Monday, May 20, 2019

NASA Begins Issuing "Non-Traditional" Procurement Contracts for Human Rated Lunar Landers

          By Henry Stewart

NASA has begun issuing contracts to US based companies to develop human rated lunar landers as part of US President Donald Trump's plan to return American astronauts to the Moon by 2024.

In an effort to keep costs down and speed up program roll-out, the contracts will be based around "public/private partnership" procurement methodologies and not the "cost-plus" methodologies traditionally favored by NASA and other national space agencies, including Canada's.

As outlined in the May 16th, 2019 NASA press release, "NASA Taps 11 American Companies to Advance Human Lunar Landers," the new contracts were issued last week to eleven companies for preliminary design studies and the development of prototypes that "reduce schedule risk for the descent, transfer, and refueling elements of a potential human landing system."

The awards total $45.5Mln US ($61Mln CDN) and "will help put American astronauts - the first woman and next man - on the Moon's south pole by 2024 and establish sustainable missions by 2028," according to the press release:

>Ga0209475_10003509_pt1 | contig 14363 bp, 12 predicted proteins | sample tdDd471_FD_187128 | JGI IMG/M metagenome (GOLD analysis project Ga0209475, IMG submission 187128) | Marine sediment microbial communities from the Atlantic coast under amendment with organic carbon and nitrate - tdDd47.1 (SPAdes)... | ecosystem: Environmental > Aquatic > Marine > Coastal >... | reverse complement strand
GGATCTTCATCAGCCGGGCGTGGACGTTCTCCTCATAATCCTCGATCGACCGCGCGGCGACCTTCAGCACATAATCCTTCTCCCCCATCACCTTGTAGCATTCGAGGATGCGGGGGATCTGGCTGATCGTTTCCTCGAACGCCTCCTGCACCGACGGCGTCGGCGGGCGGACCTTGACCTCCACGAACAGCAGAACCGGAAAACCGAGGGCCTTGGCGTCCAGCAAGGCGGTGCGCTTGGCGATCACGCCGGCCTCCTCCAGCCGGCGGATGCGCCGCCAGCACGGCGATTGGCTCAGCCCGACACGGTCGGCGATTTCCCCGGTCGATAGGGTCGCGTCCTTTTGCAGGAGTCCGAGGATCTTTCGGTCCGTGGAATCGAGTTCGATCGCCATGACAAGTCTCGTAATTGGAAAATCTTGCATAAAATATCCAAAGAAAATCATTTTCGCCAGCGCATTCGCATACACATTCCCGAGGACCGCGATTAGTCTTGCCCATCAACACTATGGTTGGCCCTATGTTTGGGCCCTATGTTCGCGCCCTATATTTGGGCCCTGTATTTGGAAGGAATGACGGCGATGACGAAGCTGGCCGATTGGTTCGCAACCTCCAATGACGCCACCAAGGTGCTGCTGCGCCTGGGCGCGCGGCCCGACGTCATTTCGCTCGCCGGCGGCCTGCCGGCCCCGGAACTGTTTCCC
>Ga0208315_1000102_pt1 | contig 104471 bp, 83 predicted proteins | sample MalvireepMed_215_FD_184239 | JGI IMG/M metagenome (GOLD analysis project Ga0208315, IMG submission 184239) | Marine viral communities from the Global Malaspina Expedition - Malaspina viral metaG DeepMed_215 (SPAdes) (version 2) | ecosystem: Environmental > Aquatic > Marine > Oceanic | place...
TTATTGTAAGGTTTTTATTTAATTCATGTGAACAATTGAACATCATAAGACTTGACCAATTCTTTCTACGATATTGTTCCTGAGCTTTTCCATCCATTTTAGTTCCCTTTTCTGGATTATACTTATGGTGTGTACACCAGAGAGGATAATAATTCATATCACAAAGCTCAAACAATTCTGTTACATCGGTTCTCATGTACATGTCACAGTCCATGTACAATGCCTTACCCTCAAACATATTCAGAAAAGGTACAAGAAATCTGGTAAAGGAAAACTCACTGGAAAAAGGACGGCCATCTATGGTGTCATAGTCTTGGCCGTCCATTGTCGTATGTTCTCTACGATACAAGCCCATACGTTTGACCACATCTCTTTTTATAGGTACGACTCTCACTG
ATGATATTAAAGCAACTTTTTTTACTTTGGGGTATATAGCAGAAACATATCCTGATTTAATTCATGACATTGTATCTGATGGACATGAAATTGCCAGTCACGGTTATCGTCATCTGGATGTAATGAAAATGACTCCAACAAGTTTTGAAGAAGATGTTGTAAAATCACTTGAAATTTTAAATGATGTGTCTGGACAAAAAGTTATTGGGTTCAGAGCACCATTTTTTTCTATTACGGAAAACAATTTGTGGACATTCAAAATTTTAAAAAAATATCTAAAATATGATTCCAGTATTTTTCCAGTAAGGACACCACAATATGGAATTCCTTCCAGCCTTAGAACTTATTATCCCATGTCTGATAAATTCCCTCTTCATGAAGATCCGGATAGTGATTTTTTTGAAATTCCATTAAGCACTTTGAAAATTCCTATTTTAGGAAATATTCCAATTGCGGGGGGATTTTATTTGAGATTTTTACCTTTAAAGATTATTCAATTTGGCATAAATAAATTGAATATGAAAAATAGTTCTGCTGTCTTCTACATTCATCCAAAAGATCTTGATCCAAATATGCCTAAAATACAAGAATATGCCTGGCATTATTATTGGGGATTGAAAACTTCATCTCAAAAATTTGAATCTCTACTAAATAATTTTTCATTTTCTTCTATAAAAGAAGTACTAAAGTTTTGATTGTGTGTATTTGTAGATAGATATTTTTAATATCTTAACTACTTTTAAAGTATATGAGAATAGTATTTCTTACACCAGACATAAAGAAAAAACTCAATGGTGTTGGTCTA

To accelerate our return to the Moon, we are challenging our traditional ways of doing business. We will streamline everything from procurement to partnerships to hardware development and even operations," said Marshall Smith, director for human lunar exploration programs at NASA Headquarters. 
"Our team is excited to get back to the Moon quickly as possible, and our public/private partnerships to study human landing systems are an important step in that process."
The awards were made under the NASA Next Space Technologies for Exploration Partnerships (NextSTEP) program. The successful companies are required to contribute at least 20% of the total project cost of the contract.